Other factors to consider:
 Your age to begin a monthly pension vs. the lump sum.
 Your projected longevity. The longer you live the more valuable the monthly pension amount will likely be worth to you.
 The type of pension payout you elect. Is it based just on your life and then stops after you die, or does it continue for your spouse’s life as well? Is there a “period certain” option that would be paid to your beneficiaries for a set number of years even if you pass away soon after taking the monthly pension?
 The solvency of the company “promising you the pension” for 20 plus years, and does the Pension Benefit Guaranty Corporation (PBGC) back up your payments if your former company paying the pension goes out of business?
 Will you at some point need a “lump sum” amount of money for an emergency? Maybe you already have that covered with other accounts or resources, so think of the lump sum offer in the context of other assets on hand.
Bottom line: There's a lot to consider when it comes to the lump sum vs. pension question. The first step is to do the math, and see if the monthly pension amount at least passes the “6% test.” Then beyond the 6% test consider how the other variables (above) tip the scales towards a monthly amount or a lump sum.
Me: Mine DID pass the 6% test. Mine was 10.6%. My answers on the other factors to consider were favorable. So, I will be keeping the pension plan in place and NOT taking the lump sum payment.
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09082015, 03:36 PM

#8

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Join Date: Apr 2015
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Quote:
Originally Posted by ronin
Our pensions are through CalSTRS. The annuity formula is based, while not directly but at least in some sense, on the pension funding base which includes employee, employer and state contributions. The lump sum is only the employee portion (which is less than half of total contributions). So the IRR/hurdle rate is very high and made annuitization a nobrainer.

Agreed. It's similar with us.
Quote:
Originally Posted by Happily Retired
Me: Mine DID pass the 6% test. Mine was 10.6%. My answers on the other factors to consider were favorable. So, I will be keeping the pension plan in place and NOT taking the lump sum payment.

Asked my coworker who's been working for 30 years now. His lump sum right now is $200,000 (just return of employee contributions + interest based on treasuries, no employer share or investment returns). Expected pension is $70,000 a year + COLA (CPI or 3% whichever is lower). Definitely a nobrainer particularly given we don't have Social Security.
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09082015, 07:41 PM

#9

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It's pretty simple to do a present value calculation on the back of an envelope, in excel or with an online calculator so you can back out the IRR on an annuity. The article from Howard Clark isn't very clear about the distinction between payout rate and IRR and his analysis doesn't account for COLA. Without a COLA the IRR cannot ever exceed the initial payout rate, but with a COLA the IRR can eventually exceed the initial payout rate.
I would not take the pension/annuity in Clarks first example even though it is above his "6% rule". A 65 year old man is expected to live 18 years. with his numbers that gives an IRR of 3.3%.....I'd rather use a stable value fund, keep my principal and bet on the interest rate going up. However if there is a 3% COLA the IRR jumps to 6.1% so that looks like a far better deal.
Clark's second example is ridiculous if the person is 65 years old as someone's life expectancy at that age is 18 years so a 5% payout implies an IRR of less than 0%.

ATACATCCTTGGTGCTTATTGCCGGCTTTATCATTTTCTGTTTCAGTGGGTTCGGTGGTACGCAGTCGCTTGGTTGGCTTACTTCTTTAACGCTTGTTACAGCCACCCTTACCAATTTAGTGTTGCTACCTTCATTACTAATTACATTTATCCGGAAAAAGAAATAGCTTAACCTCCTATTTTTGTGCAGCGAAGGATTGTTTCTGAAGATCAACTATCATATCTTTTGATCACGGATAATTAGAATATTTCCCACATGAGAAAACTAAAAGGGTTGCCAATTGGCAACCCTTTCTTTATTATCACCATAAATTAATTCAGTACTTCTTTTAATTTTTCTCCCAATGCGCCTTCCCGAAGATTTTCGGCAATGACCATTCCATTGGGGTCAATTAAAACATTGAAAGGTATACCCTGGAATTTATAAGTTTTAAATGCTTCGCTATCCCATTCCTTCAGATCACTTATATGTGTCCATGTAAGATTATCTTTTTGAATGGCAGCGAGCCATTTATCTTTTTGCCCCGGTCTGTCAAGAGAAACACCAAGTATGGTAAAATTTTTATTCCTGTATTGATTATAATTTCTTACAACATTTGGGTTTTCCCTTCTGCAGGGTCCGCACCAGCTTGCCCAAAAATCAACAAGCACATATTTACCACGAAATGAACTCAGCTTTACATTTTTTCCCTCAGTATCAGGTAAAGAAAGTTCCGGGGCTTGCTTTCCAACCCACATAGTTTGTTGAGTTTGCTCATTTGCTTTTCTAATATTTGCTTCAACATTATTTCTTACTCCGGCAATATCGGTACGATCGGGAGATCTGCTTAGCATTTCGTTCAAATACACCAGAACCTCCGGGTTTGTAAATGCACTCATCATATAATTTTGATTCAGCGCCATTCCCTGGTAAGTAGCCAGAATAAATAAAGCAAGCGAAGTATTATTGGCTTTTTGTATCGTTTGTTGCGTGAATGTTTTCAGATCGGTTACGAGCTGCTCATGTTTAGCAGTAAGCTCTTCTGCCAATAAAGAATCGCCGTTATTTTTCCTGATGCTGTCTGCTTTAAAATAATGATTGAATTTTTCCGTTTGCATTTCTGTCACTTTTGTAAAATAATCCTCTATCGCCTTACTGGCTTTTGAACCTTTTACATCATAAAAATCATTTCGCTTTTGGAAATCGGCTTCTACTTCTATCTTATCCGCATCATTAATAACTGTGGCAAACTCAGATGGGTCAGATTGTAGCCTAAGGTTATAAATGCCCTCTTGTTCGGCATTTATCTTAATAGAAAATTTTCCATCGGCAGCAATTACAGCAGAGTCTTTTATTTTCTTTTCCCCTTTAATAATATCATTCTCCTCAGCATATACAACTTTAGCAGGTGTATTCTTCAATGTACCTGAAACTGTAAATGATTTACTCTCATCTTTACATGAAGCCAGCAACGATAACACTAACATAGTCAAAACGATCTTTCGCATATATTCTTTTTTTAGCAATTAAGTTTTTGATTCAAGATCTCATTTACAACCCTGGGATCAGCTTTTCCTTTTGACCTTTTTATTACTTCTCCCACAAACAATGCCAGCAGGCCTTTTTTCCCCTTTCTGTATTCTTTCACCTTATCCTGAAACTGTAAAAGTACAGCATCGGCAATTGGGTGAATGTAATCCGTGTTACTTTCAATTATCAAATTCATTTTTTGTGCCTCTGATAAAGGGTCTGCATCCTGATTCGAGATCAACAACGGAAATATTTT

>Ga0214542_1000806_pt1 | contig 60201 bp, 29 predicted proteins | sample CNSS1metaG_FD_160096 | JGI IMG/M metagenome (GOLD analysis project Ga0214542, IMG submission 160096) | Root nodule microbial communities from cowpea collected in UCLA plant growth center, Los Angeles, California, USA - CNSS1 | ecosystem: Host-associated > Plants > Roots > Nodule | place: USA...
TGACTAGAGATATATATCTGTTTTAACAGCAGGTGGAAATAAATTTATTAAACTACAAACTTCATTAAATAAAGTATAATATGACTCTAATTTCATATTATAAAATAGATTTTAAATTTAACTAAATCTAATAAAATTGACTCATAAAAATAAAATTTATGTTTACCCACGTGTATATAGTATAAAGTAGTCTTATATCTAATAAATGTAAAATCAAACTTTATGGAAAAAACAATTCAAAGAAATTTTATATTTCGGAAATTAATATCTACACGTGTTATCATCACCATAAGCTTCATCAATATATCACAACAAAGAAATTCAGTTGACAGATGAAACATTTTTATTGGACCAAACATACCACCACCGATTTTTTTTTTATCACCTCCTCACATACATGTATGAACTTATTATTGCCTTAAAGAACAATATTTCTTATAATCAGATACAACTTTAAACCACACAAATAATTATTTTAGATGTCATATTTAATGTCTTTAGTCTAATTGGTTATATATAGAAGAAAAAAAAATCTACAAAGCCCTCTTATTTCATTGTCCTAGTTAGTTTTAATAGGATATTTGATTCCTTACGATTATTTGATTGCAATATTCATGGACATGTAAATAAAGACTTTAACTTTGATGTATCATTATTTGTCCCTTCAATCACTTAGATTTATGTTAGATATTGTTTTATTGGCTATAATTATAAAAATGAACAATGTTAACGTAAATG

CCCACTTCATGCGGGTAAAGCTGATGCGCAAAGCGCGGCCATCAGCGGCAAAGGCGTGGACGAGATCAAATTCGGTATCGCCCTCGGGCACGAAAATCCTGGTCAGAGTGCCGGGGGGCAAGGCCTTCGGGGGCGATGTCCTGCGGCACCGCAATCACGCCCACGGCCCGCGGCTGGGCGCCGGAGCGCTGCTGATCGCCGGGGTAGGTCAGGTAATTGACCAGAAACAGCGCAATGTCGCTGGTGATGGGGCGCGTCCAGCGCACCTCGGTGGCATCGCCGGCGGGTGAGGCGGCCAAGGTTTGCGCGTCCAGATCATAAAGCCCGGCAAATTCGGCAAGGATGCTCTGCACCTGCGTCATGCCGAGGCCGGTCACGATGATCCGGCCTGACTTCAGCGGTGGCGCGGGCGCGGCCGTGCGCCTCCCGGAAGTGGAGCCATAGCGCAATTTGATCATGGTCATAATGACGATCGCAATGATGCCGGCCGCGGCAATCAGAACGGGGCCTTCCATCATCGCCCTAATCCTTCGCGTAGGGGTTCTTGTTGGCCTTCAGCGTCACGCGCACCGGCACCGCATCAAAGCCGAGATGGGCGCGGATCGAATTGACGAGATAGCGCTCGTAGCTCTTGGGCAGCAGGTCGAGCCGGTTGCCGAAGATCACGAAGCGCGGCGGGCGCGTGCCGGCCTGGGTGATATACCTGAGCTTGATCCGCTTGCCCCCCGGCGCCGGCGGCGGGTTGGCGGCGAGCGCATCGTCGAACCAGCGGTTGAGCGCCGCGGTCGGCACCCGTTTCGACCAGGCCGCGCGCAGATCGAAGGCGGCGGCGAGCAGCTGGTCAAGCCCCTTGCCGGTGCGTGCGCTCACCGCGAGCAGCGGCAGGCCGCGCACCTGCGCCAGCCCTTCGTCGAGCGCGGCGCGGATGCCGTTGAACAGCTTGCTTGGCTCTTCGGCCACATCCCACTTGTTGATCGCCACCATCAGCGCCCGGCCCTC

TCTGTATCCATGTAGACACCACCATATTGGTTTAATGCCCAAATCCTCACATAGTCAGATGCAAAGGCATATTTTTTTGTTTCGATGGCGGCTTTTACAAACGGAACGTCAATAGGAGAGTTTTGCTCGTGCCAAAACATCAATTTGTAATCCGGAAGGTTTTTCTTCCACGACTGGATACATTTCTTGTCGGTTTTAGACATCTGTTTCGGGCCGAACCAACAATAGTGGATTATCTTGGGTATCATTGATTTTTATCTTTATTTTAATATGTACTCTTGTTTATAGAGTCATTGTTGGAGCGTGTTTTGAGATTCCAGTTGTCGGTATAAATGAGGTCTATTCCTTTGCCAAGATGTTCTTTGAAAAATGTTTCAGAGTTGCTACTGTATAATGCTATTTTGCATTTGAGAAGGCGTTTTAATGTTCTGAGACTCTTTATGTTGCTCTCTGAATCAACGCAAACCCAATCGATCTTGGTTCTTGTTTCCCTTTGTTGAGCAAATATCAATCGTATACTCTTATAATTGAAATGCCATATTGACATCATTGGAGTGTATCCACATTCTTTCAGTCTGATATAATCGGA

Other factors to take into consideration are obviously your health, your heirs and how much you want to pass on, how the pension fits in with the rest of your AA and your need or desire for income generators other than dividends, capital gains and interest.
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09092015, 11:22 AM

#10

Dryer sheet wannabe
Join Date: Dec 2010
Posts: 12

If you all could indulge me, let me give a real world example. Let's say I leave my Megacorp employer today, at age 47. Pension is nonCOLA'd, no survivors benefits, I'm not concerned about Megacorp or pension solvency, my longevity is about 82.
Lump sum taken at 65 would be $404k or I could choose an annual payout of $31k. That would put me above the 6% rule at 7.6%. So that would indicate that I should take the annuity option.
One other question though. If I were to take a lump sum upon termination I would receive $153k now. Taking the lump sum now vs waiting until 65 indicates a IRR of 5.6%. That would seem to be a pretty good "guaranteed" (assuming I don't die before 65) rate of return that I could 'count' as the bond portion of my asset allocation. I'm currently 75/25 stocks/bonds in my investment accounts. Would the best choice to take the lump at 65?
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09092015, 01:13 PM

#11

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If we assume you will live 18 years past 65 then your 31k from a 404k lump sum is an IRR of about 3.5%. Ask yourself if you are happy with losing that much principal for that guaranteed rate of return....obviously it will be less if you die early and a better deal if you beat the odds and live into your 90s.
If you have the option to take the $153k and let it ride until 65 and get $404k as a lump sum that does give you a 5.6% annual return over 18 years (47 to 65). Personally if someone were to guarantee me 5.6% per year for 18 years I'd take it in a shot. My choice would be to leave the money in Megacorp pension plan and probably take the lump sum at 65. Of course I'm not factoring in the possibility that they change the rules on you.
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“So we beat on, boats against the current, borne back ceaselessly into the past.”
Current AA: 65% Equity Funds / 20% Bonds / 7% Stable Value /3% Cash / 5% TIAA Traditional
Retired Mar 2014 at age 52, target WR: 0.0%,
Income from pension and rent